I love the saying “players play and coaches coach”…and it almost always fits, right up until the players don’t come through and then the sexy thing to do is to blame the coaching staff.
For starters, let’s just give credit to Joe Flacco for offering the best summary of Sunday’s 19-17 loss to Green Bay. “You can’t expect to play badly for that long and win.”
When you score 10 points in the first 57 minutes of just about any football game, you’re not winning. And when you can’t run the ball, at all, you’re not likely to win either.
Much will be made this week of John Harbaugh’s decision to go for a touchdown on 4th down in the 2nd quarter with the Ravens trailing 3-0. Eschewing a near automatic three point field goal and a tie game, the Ravens’ coach let his offense stay on the field on 4th down and the resulting failure kept Baltimore off the scoreboard.
Here’s the truth: Going for it there was the right thing to do. If you can’t punch it in from a yard out, at home, you don’t deserve to win, frankly. Yes, I know, they had been stopped three straight times prior to that 4th down play. I’ll take my chances that we’re going to score a touchdown there – at home – about 90% of the time. Sunday against the Packers was the proverbial “10% of the time” that works against you.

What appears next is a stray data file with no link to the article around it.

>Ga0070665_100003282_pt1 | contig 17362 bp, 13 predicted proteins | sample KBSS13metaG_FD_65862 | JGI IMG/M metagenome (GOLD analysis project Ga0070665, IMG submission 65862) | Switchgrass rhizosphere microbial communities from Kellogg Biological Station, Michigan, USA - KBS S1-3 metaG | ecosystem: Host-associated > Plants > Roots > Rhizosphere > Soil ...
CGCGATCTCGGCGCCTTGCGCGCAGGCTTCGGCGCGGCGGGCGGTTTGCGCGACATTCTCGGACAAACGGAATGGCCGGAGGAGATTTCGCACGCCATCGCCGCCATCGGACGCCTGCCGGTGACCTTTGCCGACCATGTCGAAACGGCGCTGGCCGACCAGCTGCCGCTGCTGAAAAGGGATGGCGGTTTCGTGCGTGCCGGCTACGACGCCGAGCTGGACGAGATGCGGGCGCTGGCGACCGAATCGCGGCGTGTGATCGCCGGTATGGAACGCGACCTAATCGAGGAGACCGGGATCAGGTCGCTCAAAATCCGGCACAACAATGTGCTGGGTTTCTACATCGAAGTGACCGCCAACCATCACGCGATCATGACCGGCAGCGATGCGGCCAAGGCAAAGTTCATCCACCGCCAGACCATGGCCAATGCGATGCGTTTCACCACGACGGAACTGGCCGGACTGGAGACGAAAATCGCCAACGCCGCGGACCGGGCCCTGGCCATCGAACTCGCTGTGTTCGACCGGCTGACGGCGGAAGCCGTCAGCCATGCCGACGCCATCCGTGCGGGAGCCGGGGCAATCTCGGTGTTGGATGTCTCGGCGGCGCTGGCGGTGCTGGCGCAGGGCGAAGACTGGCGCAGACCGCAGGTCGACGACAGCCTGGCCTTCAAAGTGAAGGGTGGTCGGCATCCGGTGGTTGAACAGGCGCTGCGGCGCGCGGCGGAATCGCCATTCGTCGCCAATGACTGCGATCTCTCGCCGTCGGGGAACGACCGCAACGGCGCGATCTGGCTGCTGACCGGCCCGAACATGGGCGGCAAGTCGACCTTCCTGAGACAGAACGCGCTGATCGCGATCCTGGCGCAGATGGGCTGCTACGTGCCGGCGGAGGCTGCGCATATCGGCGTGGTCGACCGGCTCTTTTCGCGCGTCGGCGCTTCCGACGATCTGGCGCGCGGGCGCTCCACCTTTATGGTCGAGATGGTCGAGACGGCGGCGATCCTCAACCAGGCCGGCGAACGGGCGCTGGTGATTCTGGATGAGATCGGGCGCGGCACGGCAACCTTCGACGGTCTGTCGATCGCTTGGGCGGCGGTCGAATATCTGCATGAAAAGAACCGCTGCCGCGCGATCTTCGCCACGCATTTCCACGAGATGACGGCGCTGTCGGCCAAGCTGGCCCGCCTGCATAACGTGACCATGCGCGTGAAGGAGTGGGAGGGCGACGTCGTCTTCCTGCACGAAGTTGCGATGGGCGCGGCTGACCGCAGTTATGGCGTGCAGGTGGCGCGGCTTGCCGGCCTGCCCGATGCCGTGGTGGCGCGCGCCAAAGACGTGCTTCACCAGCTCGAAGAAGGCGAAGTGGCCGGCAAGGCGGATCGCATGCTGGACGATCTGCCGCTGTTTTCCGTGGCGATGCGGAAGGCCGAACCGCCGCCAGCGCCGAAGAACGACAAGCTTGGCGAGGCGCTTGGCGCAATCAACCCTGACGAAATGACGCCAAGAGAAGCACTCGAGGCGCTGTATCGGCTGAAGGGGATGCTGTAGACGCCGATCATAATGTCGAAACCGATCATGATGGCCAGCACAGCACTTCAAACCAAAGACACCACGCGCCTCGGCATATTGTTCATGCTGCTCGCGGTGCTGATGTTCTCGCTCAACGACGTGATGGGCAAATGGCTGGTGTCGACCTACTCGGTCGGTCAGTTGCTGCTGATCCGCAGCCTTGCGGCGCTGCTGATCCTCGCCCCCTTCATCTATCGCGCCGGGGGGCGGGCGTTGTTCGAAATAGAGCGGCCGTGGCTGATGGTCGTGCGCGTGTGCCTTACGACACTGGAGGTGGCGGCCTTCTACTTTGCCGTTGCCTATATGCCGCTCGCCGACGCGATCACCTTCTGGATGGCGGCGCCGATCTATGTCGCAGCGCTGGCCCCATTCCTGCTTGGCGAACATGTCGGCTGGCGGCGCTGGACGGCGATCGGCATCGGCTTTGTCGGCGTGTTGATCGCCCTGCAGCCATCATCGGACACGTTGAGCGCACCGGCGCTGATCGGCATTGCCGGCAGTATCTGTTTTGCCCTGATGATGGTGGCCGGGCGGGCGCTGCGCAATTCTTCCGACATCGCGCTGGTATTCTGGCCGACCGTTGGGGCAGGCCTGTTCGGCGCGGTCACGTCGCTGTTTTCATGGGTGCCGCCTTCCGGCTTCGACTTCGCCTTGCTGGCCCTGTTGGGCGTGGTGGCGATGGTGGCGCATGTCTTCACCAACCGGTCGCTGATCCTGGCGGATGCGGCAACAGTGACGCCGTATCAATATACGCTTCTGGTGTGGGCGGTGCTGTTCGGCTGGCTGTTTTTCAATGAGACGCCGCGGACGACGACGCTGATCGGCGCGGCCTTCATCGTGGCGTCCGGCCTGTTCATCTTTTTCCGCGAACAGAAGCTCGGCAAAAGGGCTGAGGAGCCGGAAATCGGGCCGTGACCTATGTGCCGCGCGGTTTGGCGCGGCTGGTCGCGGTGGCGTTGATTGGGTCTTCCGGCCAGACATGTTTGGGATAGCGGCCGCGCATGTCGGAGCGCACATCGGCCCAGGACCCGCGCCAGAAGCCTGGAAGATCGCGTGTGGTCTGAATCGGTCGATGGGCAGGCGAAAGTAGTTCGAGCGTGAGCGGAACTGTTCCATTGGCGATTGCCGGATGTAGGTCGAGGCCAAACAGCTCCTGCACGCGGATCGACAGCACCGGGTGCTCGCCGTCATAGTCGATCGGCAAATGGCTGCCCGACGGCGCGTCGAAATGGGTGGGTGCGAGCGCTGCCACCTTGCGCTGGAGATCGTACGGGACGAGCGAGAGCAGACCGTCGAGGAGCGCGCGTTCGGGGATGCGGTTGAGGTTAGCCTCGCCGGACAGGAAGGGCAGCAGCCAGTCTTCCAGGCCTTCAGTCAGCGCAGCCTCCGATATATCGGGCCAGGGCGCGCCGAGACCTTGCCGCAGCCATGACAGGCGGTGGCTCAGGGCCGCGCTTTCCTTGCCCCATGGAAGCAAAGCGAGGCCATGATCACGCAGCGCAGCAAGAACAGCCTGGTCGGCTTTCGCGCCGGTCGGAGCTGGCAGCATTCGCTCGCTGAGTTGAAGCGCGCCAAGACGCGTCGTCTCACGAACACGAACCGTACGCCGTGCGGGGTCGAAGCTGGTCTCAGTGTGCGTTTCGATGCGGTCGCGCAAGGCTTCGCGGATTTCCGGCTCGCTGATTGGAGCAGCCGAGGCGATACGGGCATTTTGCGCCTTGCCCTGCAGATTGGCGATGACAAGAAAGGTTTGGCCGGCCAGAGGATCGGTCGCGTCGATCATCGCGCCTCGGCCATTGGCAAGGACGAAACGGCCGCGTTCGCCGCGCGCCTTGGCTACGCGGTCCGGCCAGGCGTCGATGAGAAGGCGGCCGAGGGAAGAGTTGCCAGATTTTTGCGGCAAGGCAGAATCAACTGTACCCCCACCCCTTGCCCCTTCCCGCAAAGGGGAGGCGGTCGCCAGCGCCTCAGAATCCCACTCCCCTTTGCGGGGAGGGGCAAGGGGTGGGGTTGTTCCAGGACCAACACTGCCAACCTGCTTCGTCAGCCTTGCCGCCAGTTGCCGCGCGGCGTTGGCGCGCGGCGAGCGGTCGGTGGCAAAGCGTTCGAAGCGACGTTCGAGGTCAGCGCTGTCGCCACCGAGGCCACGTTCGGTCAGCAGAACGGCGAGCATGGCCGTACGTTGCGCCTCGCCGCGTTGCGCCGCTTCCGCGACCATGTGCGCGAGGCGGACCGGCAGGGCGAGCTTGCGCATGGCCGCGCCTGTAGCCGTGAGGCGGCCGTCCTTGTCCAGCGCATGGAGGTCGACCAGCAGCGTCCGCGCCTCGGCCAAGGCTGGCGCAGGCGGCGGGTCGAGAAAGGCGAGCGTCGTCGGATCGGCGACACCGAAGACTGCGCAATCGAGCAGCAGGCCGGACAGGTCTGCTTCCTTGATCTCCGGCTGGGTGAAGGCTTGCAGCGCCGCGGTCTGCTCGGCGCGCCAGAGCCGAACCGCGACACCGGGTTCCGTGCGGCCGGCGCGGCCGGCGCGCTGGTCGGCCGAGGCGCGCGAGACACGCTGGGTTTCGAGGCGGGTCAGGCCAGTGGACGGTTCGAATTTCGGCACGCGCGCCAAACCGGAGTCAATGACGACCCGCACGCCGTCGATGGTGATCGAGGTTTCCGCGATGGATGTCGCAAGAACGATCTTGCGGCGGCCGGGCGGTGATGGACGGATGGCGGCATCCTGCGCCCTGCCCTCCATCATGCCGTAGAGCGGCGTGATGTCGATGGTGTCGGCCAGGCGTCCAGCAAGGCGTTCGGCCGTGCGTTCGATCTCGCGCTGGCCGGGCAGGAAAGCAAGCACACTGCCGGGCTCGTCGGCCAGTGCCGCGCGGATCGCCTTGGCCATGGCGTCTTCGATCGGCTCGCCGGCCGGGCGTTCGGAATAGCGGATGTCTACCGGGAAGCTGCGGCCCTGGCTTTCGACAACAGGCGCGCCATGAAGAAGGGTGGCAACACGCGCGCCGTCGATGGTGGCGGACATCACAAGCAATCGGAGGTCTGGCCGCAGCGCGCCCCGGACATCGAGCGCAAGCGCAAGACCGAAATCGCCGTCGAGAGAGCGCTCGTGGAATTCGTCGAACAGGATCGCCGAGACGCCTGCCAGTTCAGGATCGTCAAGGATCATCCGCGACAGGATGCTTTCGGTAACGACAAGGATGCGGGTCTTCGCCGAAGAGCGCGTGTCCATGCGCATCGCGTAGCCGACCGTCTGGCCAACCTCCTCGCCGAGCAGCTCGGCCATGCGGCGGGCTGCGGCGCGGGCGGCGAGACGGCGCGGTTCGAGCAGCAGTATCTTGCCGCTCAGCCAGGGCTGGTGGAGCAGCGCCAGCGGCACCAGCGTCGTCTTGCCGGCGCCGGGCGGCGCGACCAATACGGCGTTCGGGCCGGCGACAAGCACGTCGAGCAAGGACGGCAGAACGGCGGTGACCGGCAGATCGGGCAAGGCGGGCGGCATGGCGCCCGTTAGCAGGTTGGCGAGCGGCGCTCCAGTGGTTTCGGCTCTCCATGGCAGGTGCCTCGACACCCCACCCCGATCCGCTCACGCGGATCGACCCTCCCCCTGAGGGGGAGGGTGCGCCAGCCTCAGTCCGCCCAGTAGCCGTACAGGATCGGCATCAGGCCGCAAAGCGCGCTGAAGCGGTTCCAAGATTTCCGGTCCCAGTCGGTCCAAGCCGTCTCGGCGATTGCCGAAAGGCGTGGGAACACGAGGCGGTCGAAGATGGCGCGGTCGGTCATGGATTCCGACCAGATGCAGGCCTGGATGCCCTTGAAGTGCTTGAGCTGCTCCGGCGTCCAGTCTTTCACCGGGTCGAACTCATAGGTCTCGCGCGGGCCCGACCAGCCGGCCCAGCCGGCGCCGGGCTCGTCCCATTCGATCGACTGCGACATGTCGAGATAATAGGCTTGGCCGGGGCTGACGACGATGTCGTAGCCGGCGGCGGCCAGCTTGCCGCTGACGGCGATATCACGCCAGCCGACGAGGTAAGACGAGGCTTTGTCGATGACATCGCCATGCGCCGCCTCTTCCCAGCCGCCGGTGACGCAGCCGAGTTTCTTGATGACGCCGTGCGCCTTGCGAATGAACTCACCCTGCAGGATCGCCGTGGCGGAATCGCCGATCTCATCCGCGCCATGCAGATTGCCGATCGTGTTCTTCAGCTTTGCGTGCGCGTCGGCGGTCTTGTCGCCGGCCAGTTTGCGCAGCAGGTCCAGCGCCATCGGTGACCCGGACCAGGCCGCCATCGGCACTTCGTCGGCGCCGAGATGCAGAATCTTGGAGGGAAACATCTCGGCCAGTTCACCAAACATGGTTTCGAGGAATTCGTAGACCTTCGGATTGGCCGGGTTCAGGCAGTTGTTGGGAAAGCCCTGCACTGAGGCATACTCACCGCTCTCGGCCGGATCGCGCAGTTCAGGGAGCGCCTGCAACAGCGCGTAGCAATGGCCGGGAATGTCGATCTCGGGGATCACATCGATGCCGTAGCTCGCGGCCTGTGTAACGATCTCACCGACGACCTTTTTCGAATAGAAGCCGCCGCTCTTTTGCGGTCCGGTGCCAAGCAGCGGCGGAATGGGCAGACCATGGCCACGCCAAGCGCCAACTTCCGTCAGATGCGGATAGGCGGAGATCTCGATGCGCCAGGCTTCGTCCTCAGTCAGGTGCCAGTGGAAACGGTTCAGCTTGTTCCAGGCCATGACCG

I’m a gambling kind of guy. If the odds are 90% in my favor and 10% in your favor, I like my odds a lot better than yours.
So, going for it there was the right call. Not getting a touchdown, though, on any of the four plays there: VERY concerning.
Now, I will give Harbaugh detractors this: It’s definitely worth second guessing the play-call minutes later when Baltimore didn’t just kneel on the ball with 0:12 left in the second quarter. That, without question, was a questionable decision, from someone…whether that was Jim Caldwell with Harbaugh’s approval or Harbaugh alone saying, “let’s try and squeeze one more offensive play out of this here.”
That said, if Bryant McKinnie – not newcomer Eugene Monroe – had let his guy beat him and knock the ball out of Flacco’s hands on that play, the city would continue their McKinnie witch hunt. Instead, it’s Harbaugh’s fault that Monroe got beat and the ball was stripped from his quarterback’s hands. Get it? It would have been McKinnie’s fault if his man would have beat him — but it’s the coach’s fault if Monroe gets beat. That’s how we roll in Baltimore.
That said — given the anemic first-half effort of his team, taking a knee with 0:12 left in the half might have been the best thing to do there. It’s easy to say that, of course, now that I know Eugene Monroe got beat, the ball got swatted out of Joe’s hands, and the ensuing field goal gave the Pack a 6-0 lead at intermission.
But, the 4th and goal call earlier in the second quarter was the right one. The execution, though, was not there.
And please, please, please — do NOT be one of those people this week who says this: “If we kick the field goal there, we win 20-19 instead of losing 19-17.”